“We’re in survival mode now, because so many basic rights we’ve fought for for a really long time are being threatened,” said Cox.
The Beautycon Festival message, “We Welcome All Races, All Genders, All Countries Of Origin, All Sexual Orientations, All Religions, All Glamazons, All Natural Beauties, All Unicorns,” flashed on a screen behind the main stage Saturday, as actress and transgender activist Laverne Cox sat down with fashion expert Joe Zee to tell her personal story and advocate for transgender rights.
“When I grew up in Mobile, Alabama, I never wanted to fit in; I never wanted to be like everybody else,” said Cox, who began dancing in third grade, admitting that she looked to actresses Diahann Carroll and Cicely Tyson and the opera singer Leontyne Price as role models.
“I wanted to be a performer and be on television. People in my hometown made fun of me and I got bullied, but I knew that I was here for something bigger than that. So fitting in didn’t make sense to me. I wanted to stand out because that meant I’d be able to attract people’s attention … I learned a long time ago that I wasn’t going to get anywhere trying to be something I’m not. I’m obviously a trans person. I have a deep voice, wide shoulders, big hands and big feet. I’m not beautiful despite of those things; I’m beautiful because of those things … If you can empower those parts of yourself that people make fun of, no one can touch you.”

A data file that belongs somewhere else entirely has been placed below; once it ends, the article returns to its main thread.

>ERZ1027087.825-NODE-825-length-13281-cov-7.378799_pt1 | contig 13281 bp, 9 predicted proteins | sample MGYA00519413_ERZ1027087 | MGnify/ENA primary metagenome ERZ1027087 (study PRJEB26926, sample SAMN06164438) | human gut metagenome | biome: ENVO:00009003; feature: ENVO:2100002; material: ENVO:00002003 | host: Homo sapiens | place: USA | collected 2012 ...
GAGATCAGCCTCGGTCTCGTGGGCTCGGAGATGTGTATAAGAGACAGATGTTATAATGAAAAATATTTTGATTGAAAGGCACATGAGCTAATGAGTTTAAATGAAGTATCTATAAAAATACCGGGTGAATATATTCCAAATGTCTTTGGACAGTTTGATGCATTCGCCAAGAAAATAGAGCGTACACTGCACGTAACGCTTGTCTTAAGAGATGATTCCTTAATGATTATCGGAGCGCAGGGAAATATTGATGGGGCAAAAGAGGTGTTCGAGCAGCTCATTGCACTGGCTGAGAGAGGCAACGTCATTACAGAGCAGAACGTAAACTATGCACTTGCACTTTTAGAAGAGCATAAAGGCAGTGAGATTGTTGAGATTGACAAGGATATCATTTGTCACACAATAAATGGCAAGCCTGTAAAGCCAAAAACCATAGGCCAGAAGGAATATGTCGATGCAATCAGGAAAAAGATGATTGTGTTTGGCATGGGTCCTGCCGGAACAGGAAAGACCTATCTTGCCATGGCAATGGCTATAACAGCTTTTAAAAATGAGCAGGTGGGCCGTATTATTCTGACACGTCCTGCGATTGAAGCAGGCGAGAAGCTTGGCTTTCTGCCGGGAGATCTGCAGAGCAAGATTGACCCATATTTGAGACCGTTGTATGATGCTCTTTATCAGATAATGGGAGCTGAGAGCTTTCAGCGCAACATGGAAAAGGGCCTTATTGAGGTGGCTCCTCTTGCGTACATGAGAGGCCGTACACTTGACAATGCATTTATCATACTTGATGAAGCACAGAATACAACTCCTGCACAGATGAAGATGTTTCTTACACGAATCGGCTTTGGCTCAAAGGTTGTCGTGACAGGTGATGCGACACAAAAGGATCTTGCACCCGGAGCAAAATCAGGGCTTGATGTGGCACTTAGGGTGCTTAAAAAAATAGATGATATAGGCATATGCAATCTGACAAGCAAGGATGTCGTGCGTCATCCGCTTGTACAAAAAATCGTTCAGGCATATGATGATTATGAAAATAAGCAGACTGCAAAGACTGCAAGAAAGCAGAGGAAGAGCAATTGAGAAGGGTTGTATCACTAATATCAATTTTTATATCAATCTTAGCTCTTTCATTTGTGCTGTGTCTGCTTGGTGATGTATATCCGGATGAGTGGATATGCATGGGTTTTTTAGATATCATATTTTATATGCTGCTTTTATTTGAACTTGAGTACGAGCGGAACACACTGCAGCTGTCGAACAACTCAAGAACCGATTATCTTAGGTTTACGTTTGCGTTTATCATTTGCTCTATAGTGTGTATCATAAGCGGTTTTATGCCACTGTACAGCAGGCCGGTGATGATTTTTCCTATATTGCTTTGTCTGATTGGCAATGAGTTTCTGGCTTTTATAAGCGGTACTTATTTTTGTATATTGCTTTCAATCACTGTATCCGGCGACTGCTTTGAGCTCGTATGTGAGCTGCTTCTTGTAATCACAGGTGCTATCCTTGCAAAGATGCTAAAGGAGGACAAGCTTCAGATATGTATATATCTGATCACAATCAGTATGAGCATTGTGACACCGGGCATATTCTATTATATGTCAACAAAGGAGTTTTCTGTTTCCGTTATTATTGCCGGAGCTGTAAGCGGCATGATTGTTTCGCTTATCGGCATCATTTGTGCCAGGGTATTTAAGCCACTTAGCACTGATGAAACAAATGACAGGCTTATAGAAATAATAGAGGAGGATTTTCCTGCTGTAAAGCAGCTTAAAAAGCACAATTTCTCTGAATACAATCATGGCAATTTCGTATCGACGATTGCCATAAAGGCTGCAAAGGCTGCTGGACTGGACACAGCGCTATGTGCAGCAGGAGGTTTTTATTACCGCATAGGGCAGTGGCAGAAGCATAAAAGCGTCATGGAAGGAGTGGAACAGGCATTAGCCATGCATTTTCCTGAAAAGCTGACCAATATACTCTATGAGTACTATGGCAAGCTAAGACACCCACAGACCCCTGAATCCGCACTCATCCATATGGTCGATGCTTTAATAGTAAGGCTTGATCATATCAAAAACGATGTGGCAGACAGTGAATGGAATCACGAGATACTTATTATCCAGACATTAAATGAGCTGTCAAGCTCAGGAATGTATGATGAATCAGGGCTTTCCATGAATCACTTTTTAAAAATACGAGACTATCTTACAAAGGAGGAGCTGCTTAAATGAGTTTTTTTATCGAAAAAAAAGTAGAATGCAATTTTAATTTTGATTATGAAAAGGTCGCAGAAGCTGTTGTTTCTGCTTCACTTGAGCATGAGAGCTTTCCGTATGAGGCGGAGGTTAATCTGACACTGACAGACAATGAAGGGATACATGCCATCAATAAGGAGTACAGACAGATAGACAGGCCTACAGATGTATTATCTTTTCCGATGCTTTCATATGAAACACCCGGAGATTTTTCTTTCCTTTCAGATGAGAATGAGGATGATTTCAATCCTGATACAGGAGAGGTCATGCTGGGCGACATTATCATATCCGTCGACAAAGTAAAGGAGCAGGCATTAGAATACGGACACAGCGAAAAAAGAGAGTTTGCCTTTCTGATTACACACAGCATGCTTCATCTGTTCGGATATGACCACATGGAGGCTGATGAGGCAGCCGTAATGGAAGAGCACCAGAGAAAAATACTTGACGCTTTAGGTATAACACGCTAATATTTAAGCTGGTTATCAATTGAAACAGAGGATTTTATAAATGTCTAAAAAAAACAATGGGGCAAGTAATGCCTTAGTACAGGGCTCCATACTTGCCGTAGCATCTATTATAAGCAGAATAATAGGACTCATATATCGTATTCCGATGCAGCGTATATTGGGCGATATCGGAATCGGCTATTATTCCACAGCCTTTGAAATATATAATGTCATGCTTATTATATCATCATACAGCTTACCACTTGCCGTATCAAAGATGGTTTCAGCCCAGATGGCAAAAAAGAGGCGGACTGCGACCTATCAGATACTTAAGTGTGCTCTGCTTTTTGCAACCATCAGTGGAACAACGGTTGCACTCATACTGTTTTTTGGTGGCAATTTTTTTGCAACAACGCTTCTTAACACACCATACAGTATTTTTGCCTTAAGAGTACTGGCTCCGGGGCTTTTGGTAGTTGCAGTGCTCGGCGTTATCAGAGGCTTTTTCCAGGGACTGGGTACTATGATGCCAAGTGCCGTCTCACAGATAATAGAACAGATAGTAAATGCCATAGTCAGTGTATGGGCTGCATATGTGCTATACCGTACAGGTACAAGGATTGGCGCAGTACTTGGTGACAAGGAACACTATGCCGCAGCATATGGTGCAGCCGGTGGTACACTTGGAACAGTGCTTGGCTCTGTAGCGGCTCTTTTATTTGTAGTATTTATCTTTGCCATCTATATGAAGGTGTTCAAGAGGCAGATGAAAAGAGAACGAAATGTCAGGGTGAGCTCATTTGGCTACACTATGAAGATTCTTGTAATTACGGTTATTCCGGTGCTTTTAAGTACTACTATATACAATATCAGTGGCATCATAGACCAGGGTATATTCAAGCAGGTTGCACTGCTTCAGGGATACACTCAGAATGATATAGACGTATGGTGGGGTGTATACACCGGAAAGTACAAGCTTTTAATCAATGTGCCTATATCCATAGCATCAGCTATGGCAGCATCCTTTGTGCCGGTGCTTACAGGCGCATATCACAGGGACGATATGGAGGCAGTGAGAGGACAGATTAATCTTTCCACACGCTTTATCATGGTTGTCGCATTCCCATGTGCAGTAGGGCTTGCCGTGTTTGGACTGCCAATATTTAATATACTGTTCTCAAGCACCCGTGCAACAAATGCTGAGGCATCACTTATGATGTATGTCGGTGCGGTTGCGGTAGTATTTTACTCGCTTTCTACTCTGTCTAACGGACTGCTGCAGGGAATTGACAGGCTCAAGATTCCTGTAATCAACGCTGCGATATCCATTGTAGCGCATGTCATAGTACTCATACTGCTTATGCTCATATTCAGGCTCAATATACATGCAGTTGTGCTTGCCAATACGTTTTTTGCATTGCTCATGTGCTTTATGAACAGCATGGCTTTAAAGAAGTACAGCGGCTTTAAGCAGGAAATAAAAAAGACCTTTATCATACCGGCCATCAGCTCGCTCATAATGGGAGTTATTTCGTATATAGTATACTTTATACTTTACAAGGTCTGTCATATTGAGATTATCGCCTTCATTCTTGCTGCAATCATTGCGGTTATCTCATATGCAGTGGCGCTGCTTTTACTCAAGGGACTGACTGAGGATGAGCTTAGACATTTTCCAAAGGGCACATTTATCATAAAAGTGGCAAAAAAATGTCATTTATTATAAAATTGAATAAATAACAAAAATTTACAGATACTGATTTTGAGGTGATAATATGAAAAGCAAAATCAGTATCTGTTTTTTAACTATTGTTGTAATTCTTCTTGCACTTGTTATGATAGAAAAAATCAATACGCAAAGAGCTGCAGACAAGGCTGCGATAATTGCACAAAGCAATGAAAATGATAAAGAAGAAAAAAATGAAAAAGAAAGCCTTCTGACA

While she has been a trailblazer for transgender rights, Cox acknowledged that there is much work to be done in light of President Donald Trump’s directive to ban transgender people from serving in the military and his rollback earlier this year of Obama-era protections for transgender students in public schools, along with state proposals to restrict bathroom use. She supports the LGBT Data Inclusion Act, legislation to include sexual orientation and gender identity data in federal surveys, and encouraged the audience to “write letters, lobby, go to a protest.”
“We’re in survival mode now, because so many basic rights we’ve fought for for a really long time are being threatened,” said Cox. “Trans people are being murdered disproportionately to other populations. I could go on and on. The shift that’s happened in the past few years is that trans people are more visible; because of social media, more of our voices are elevated, so we’re able to talk back in a way that we have not been able to before … But we need more allies coming on board to say these lives matter. I’m an actress, first and foremost. But I want to produce more and be involved behind the scenes in telling these stories, because I believe that so much going on with trans people, in terms of misinformation, has to do with how our stories are told in the media.”
When asked about her favorite beauty moments, the 45-year-old said frankly, “Well, it takes a village for me,” admitting she relies on hair stylist Ursula Stephen, makeup artist Deja Smith and fashion stylist Christina Pacelli. Then she listed, in a snap, the 2016 Billboard Awards (where she donned a plunging Michael Costello mermaid dress with sleek hair, a smoky eye and berry lips) and the 2015 Emmy Awards (where she wowed in a teal halter-neck gown by Francisco Costa for Calvin Klein Collection, with bright yellow sandals and matching nail polish, her hair in loose waves).
“Sometimes when I wake up and look into the eyes of the person I love, and I don’t have any makeup on, that’s a beauty moment, too, because it’s about connecting to someone who loves me and cares about me and it’s not about makeup or how I look,” said Cox, as the audience awwed.